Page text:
Jason Victor Serinus Posted: Aug 02, 2010 1 comments
Given how impressed John Atkinson and I were by the combination of Acapella High Violoncello II speakers ($80,000/pair) and Einstein electronics demmed at Axpona 2010 and CES last January, I was eagerly anticipating another opportunity to enjoy these imposing babies. The opportunity came in the room co-sponsored by Loggie Audio of Redwood City and Aaudio Imports. (They were the same samples that until recently had resided in JA's listening room for his review in the forthcoming September issue.)
Filed under
Jason Victor Serinus Posted: Jan 15, 2013 0 comments
"I am a substantial amp, and I deserve your attention," Accustic Arts' new, pure class-A AMP II—Mk.2 dual-mono power amplifier ($11,000) seems to declare. Its aesthetics certainly got me to take notice. The 121 lb amplifier includes 24 MOSFETs, and both balanced and single-ended inputs and bi-wire/bi-amping speaker terminals. It outputs 250Wpc into 8 ohms, and 500 into 4. Also available, albeit not pictured, is Accustic Arts' fully balanced, tube hybrid TUBE-PREAMP II ($6500), with 3 XLR and two RCA inputs, and 2 XLR and 1 RCA outputs. The company also makes a transport, DAC, streamer, cables and accessories. While these products, handmade in Germany, have been out for a while, this appears to be the first time they've become available in the US.
Filed under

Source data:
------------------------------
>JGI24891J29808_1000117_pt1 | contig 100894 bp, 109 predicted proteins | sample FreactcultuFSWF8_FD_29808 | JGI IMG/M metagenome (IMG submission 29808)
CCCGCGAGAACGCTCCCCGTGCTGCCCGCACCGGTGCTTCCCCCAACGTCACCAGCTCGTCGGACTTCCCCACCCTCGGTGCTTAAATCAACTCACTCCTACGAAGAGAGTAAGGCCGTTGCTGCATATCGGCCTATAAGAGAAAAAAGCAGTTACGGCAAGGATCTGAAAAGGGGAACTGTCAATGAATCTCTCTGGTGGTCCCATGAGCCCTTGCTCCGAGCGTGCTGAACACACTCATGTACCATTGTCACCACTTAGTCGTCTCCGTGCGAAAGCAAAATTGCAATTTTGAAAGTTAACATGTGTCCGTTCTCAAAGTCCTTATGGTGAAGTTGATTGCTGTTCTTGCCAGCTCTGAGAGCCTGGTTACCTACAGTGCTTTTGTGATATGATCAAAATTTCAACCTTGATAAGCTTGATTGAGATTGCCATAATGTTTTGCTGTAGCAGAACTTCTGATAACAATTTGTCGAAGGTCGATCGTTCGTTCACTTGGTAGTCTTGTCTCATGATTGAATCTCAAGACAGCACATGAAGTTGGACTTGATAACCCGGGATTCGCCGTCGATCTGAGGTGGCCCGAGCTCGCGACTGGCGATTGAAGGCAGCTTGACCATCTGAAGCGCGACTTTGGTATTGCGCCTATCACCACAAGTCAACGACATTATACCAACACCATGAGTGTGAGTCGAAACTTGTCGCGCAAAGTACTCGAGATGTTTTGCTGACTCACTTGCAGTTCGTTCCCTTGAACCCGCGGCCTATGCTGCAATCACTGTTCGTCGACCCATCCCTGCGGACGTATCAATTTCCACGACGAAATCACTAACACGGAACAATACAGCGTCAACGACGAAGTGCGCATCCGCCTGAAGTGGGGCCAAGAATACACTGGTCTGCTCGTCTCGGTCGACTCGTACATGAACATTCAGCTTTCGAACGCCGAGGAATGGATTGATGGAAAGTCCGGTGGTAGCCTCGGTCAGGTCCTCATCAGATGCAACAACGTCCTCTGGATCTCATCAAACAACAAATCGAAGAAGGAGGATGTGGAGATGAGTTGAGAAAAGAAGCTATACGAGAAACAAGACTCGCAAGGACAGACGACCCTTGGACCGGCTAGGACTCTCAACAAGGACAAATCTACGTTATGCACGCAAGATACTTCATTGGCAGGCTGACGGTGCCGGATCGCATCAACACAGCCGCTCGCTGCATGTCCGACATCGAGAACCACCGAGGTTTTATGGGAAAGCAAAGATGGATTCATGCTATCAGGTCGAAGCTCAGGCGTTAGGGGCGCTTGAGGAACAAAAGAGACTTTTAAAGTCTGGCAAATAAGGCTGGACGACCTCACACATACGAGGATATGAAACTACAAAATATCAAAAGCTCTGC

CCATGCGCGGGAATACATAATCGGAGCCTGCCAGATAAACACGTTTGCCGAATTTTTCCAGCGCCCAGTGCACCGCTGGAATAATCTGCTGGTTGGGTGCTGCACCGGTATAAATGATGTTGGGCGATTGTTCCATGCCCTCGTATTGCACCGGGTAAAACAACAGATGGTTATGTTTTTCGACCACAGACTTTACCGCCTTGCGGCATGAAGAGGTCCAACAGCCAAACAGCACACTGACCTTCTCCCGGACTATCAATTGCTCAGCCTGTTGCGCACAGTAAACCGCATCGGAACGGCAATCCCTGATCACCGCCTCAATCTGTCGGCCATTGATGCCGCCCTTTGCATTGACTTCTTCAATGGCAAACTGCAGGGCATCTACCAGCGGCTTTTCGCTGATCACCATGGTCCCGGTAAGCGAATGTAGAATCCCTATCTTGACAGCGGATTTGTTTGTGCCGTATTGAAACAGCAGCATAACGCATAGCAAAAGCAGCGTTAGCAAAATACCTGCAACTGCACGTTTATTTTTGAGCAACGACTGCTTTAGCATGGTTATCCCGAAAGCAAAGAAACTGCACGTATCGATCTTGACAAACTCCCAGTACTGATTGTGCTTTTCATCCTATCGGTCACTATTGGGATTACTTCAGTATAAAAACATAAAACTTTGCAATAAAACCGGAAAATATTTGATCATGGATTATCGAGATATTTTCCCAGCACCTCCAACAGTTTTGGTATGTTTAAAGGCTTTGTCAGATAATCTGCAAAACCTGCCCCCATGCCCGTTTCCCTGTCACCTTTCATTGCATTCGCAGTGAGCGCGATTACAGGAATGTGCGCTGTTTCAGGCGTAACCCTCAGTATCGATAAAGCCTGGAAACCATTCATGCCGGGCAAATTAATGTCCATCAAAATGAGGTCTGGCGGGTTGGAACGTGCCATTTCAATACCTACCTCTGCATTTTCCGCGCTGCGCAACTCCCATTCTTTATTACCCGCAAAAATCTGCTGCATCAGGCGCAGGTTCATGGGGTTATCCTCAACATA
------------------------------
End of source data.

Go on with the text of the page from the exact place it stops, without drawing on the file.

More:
Jason Victor Serinus Posted: Jul 30, 2010 0 comments
Every new venue presents new acoustic challenges for exhibitors. Deniz Daldal of Design Interaction in Emerald Hills (part of unincorporated San Mateo county, near Redwood City), wondered if the bass ringing in his room was due to the cement in the floor and back walls. "We need more stuff," he told me, but there was no more stuff at his disposal.
Filed under
Jason Victor Serinus Posted: Jun 21, 2015 14 comments
Just three months after buying 13 vintage record presses, Chad Kassem of Acoustic Sounds (above) has purchased The Mastering Lab (TML), the legendary facility of Grammy Award-winning mastering engineer, Doug Sax, who died of cancer on April 2 at the age of 78...
Filed under
Jason Victor Serinus Posted: Oct 22, 2006 1 comments
Those are the words that came to me as I began listening to the diminutive set-up in the room sponsored by Acoustic Sounds. As Eric Bibb & Needed Time made beautiful music on their Opus 3 LP, Good Stuff, I gazed at a pair of Manley Labs Snapper Monoblocks ($4250) and Stirling Broadcast LS3/5a V2 Speakers ($1695/pair) sitting on Target Audio MR 28 Speaker stands ($299), as well as a Silver Circle Audio Pure Power One 5.0 power transformer ($5000 with Vesuvius power cord). Interconnects, power cords, and loudspeaker cables were also from Silver Circle Audio.
Filed under
Jason Victor Serinus Posted: Aug 02, 2010 4 comments
David Maeshiba, designer and partner in Acoustic Technologies LLC of Chicago, had a surprise in store. He claims that his single titanium-cone loudspeaker ($2650/pair) can be turned in any direction and you will hear exactly the same thing. Counter-intuitive as that may seem, it would be perfect for non-obsessed music lovers who don't want to spend all their listening time stacking their friends in the sweet spot.

Pages

X
Enter your Stereophile.com username.
Enter the password that accompanies your username.
Loading